A couple of weeks ago, while I was sacked out in the bedroom with my air conditioner set to High on a day when the temperatures were in the mid-90s with some humidity, I reflected on the end of the ice age. Colloquially, we think the ice age ended about 12,000 years ago, but scientists actually consider that we are still in one, and what ended 12,000 years ago was just one of a series of glaciations. (Check this in Wikipedia, if you want a quickie overview.) The end of the ice age will be signified by the long-term disappearance of the glaciers near Earth’s poles, which according to reports is going to happen sooner than later.
At the moment, I’m not as concerned about some of the doomsday scenarios that could happen if the planet gets much warmer. If I was a scientist or policymaker of some sort, I might be active in whatever efforts make sense to either modify our contributions to climate change or plan for the eventuality of it. But I’m a desktop typesetter and a songwriter, so I’m trying to not worry about something I can’t really change.
What I am worried about is the loss of decent winters. Yeah, another thing I can’t do much about, I know. It’s just that I like winter—I mean, cold and snowy winters, at least the sort I’ve known in my life—and I know how to handle them. I have the clothes! I know how to snowshoe and how to get my car unstuck from a snowdrift! Centuries of culture are built up around winter being a part of life, too. At a bare minimum, consider how much of our Christmas or Solstice holiday traditions are rooted in the “Little Ice Age” (16th to 19th centuries). Good King Wenceslas’ tale wouldn’t be so poignant if St. Stephen’s Day hadn’t had snow laying all about, crisp and clean and even.
If mid-January becomes more like early November here, vaguely cool and rainy instead of snowy, nothing to look forward to than long months of a gray and brown environment, then what’s the point? May as well live in Hawaii then.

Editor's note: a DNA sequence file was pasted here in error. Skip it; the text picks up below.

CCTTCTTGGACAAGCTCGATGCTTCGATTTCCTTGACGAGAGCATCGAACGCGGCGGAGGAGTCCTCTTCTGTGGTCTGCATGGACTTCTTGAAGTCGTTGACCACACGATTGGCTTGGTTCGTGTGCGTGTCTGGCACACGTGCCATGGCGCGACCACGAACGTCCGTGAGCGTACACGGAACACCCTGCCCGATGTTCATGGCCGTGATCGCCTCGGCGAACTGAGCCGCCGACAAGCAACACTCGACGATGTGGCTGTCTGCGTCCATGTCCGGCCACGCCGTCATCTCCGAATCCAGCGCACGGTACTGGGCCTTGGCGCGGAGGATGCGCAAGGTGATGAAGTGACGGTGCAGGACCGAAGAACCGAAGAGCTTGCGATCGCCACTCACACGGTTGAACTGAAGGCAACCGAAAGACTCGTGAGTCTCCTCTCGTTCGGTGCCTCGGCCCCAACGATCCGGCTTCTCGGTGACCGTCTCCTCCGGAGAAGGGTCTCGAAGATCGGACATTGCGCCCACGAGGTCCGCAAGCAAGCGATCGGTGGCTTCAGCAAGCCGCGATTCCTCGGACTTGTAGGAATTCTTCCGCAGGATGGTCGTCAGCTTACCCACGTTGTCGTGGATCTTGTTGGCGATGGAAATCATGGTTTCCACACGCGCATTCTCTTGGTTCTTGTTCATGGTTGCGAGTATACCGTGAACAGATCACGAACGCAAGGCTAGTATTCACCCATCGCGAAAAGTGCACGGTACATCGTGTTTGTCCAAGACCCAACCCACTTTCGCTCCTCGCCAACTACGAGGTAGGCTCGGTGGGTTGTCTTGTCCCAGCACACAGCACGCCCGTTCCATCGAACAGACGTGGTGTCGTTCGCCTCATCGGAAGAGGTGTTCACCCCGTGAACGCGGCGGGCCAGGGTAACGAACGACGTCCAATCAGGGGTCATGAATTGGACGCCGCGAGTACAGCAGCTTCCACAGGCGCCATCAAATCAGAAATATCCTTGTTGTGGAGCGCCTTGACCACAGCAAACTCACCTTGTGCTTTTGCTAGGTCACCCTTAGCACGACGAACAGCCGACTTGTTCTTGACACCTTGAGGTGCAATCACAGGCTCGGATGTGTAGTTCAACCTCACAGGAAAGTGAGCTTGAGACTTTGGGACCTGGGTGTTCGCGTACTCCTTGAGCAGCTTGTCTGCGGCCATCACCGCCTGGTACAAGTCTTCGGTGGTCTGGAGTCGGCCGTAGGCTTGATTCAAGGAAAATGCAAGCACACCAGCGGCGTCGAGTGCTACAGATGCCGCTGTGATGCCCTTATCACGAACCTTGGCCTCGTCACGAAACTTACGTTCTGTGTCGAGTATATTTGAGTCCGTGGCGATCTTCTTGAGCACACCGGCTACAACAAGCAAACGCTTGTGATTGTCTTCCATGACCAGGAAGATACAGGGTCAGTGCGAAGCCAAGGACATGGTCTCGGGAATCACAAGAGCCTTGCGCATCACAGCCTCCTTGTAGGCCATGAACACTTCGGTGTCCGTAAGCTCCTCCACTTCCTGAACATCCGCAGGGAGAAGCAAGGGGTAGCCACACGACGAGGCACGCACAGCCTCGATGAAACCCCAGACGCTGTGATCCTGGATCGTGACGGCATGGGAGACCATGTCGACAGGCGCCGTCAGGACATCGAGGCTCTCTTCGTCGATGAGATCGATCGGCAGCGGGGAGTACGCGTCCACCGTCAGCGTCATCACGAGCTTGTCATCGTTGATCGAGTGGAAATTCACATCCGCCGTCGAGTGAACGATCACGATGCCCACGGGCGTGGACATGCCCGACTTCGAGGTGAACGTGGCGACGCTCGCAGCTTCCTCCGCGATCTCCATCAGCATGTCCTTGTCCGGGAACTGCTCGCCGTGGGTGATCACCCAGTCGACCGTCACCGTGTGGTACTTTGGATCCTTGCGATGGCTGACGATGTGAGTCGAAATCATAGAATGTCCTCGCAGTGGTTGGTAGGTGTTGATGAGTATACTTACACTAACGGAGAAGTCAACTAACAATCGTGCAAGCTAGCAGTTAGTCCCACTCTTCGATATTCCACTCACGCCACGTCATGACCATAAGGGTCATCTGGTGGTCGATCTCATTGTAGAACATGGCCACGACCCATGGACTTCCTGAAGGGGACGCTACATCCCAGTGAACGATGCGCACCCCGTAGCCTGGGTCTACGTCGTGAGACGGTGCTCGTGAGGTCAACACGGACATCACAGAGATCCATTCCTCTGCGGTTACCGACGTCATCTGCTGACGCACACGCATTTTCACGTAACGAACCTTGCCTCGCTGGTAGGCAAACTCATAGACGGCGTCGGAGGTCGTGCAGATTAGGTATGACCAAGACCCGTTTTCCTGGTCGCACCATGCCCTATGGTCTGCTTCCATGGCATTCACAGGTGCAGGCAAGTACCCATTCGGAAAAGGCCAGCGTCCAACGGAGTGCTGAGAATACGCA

We’ve had two years of record warmth in much of the U.S. Yeah, it’s only two years and it’s based on the records kept by government weather offices only since the 1880s. It’s hard to know what the cycle is doing when you’re in a cycle. But I checked a year’s worth of three-month forecasts by the National Weather Service, which predicted warmer than usual temperatures for almost all periods. If this keeps up, I’m going to be one of those annoying old people telling the kids of his great-nieces “I remember when it would SNOW! You needed BOOTS and SHOVELS! I walked to school in the snow BOTH WAYS!”
Then again, here’s a rebuttal of a sort: “End the Ice Age” advocates that we should not just embrace global warming, but take steps to prevent the return of the glaciers. Among other things, the page says that much of the land that is unusable for agriculture would become arable if we could get out of the ice age once and for all (warmer temps, more rain). The gains here would offset land lost due to sea level rises. Interesting thoughts. Guess I’m kind of cool to it, though. (Sorry, just had to say that.)